I also realized that my breathing was really kind of bizarre. Shaky, uneven, and shallow, I never thought I would feel self-conscious about something as simple as breathing, but here I am judging myself hardcore. Then I thought, “Wait, this isn’t the point of meditation. Just shut up and focus on breathing like the app is instructing you to,” I berated myself. After what felt like just a few more seconds of trying to do absolutely nothing but focus on the air filling up and escaping my lungs, suddenly the session ended, and I opened my eyes. This might sound crazy, but I swear I never felt more relaxed than I did sitting in that cross-legged position in the middle of the living room floor on a couch cushion. In that same moment, my mood flipped to one of pure excitement.

“I did it, I just had my first meditation session!” I squealed. Laugh at me all you want, but I was pretty damn proud of myself for finally setting the time aside to do something I had been wanting to do for years, focus on my mental health and do something out of my comfort zone. Just as soon as that excitement came however, it seemingly dissipated just as fast.

“Well…what now?” I wondered. How am I going to feel from now on? How long until I start seeing or feeling the ‘amazing’ benefits of meditation?” I thought to myself. Then I realized this wasn’t some prescribed medication, and that mental focus, clarity and the improvement of the mind-body connection is not something that I would feel shift right away like a dose of medication. It is something that would take extensive time and practice. It was then that I decided to start my days with 10 to 15 minutes of working through that shallow, awkward breathing, and trust the process that would gradually unfold – whatever that might look like.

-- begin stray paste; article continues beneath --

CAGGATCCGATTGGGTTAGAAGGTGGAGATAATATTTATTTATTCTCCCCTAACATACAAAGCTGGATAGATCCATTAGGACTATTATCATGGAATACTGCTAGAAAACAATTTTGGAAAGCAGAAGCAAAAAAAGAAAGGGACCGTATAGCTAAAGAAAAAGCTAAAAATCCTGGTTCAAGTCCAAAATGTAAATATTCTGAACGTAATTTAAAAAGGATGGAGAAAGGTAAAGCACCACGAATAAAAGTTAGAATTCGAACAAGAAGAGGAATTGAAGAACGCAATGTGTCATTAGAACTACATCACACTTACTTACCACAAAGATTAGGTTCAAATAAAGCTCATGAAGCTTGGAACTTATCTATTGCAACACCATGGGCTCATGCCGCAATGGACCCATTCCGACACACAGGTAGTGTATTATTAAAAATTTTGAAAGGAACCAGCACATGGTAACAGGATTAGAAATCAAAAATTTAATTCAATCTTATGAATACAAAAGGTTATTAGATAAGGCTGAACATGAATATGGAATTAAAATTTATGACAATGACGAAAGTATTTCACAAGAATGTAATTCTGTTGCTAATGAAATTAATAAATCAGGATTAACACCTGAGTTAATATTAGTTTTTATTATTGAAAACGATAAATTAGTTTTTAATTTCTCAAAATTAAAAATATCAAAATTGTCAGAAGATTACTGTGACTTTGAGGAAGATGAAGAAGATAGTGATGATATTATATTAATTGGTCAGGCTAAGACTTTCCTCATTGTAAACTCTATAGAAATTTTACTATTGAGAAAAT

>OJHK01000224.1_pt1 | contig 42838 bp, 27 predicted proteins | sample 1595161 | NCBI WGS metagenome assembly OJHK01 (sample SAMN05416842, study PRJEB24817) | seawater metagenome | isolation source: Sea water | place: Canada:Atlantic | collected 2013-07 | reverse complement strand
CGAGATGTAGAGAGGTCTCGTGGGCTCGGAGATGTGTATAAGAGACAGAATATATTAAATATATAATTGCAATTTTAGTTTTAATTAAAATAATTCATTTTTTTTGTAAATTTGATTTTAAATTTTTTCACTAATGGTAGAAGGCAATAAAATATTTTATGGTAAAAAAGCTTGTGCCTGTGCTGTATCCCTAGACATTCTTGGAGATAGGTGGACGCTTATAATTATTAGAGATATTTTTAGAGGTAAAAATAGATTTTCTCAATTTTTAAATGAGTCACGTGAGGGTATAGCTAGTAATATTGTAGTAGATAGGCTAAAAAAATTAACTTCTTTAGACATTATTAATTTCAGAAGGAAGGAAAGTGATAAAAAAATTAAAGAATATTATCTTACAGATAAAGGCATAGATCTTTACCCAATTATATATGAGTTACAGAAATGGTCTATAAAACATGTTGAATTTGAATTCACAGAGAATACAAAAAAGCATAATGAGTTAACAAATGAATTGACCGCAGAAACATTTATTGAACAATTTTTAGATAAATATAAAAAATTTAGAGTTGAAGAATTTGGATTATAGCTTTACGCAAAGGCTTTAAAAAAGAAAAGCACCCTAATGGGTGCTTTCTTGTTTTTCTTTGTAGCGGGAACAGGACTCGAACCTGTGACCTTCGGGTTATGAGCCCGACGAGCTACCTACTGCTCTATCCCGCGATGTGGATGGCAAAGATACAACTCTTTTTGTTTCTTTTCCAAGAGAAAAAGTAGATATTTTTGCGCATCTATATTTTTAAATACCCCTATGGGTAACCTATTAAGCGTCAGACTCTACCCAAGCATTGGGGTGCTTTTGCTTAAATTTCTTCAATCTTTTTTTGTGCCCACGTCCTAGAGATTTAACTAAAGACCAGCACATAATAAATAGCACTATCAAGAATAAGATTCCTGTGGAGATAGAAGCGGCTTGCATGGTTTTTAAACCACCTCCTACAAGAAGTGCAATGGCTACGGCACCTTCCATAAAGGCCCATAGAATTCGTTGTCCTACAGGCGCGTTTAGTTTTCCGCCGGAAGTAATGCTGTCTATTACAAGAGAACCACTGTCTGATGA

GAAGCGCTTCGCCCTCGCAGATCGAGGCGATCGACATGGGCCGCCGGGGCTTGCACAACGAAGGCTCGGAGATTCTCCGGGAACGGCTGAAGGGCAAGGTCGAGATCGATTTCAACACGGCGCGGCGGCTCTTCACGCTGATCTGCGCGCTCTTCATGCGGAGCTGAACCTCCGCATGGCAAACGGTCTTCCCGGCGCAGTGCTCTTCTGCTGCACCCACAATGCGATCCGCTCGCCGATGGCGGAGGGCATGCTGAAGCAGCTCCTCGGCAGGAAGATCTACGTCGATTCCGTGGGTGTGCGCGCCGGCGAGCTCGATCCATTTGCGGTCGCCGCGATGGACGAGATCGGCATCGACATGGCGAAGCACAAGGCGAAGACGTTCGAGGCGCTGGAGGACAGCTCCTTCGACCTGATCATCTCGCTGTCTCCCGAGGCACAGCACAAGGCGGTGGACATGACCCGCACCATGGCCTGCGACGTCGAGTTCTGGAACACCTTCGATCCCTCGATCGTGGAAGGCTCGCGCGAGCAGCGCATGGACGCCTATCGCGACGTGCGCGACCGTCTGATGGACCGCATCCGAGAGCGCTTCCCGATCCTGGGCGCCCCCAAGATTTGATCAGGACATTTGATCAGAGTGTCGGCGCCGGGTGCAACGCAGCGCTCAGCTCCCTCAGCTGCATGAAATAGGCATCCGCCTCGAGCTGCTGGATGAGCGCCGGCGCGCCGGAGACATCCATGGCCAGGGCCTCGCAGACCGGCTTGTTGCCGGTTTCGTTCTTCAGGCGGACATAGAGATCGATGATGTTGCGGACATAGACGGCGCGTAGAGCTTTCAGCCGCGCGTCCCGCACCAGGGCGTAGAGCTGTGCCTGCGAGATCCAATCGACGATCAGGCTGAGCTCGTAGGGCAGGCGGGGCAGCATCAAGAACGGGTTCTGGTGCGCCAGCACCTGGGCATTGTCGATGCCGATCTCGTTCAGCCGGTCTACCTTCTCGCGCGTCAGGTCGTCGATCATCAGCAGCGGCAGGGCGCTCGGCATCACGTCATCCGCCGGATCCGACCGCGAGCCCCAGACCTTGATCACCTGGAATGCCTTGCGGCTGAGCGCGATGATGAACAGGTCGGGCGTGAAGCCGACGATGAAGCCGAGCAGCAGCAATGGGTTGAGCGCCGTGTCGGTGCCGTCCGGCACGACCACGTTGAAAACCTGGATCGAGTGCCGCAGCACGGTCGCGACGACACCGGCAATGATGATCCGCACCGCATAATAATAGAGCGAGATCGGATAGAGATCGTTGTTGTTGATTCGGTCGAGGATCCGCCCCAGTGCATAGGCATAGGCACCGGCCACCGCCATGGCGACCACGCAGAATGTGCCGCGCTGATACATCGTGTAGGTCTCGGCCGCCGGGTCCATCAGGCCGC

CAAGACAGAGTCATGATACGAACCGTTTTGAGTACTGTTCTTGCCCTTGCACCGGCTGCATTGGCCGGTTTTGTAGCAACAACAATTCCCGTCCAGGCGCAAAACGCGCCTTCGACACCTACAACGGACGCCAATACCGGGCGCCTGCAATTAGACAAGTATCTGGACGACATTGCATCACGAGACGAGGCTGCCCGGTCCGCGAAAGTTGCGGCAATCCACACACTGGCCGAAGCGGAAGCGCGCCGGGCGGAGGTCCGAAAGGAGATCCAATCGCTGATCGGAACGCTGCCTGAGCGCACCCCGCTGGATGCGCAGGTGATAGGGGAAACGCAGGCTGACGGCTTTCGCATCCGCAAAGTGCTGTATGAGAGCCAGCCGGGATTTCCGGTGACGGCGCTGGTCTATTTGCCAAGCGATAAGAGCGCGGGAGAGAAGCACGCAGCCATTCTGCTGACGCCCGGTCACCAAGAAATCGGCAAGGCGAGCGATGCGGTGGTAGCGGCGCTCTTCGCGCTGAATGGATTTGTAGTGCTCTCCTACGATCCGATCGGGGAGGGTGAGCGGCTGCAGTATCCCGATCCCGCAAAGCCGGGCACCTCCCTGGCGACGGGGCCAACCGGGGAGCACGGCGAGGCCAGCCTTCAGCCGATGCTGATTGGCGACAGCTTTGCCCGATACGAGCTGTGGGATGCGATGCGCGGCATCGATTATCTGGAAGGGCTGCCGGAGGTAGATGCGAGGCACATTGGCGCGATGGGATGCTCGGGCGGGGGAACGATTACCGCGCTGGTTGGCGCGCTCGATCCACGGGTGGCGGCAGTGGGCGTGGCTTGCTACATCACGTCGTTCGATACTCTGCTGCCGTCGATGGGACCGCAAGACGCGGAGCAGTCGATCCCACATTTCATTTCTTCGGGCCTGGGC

You might be wondering, “well, how do you feel now after having done it for a couple of months now? The truth is, I began to feel the effects of meditation from the first time I tried it. Despite it being really awkward and hard to focus, I noticed that I was generally (I hate to say it) calmer throughout the day, and did not feel as in a rush to get things done. Every day since, that feeling has increased gradually over time, and I find that the days I start with meditation end up being better days than those I do not. I will admit, there are times where I’ll go a day or a few days in a row without meditating. Do I beat myself up for it? Hell no. I just make sure that I do my best to get back on track and keep making my health my top priority as everyone should. It is also not to say that every day now I am suddenly completely at ease, because that could not be farther from the truth. I still have my emotional rollercoaster days and moments of self-doubt. Meditation hasn’t taken that away, it’s taught me how to redirect my focus to help myself during those times.

If you are someone who has considered meditation but have yet to pull the trigger on doing so, I highly highly encourage it. I really hope that reading this will allow you to get the perspective of someone who tried it and give you the boost of confidence you might need to try something new. When you do, please reach out to me on any of my social media handles posted below and let me know your thoughts!

XO Kaycie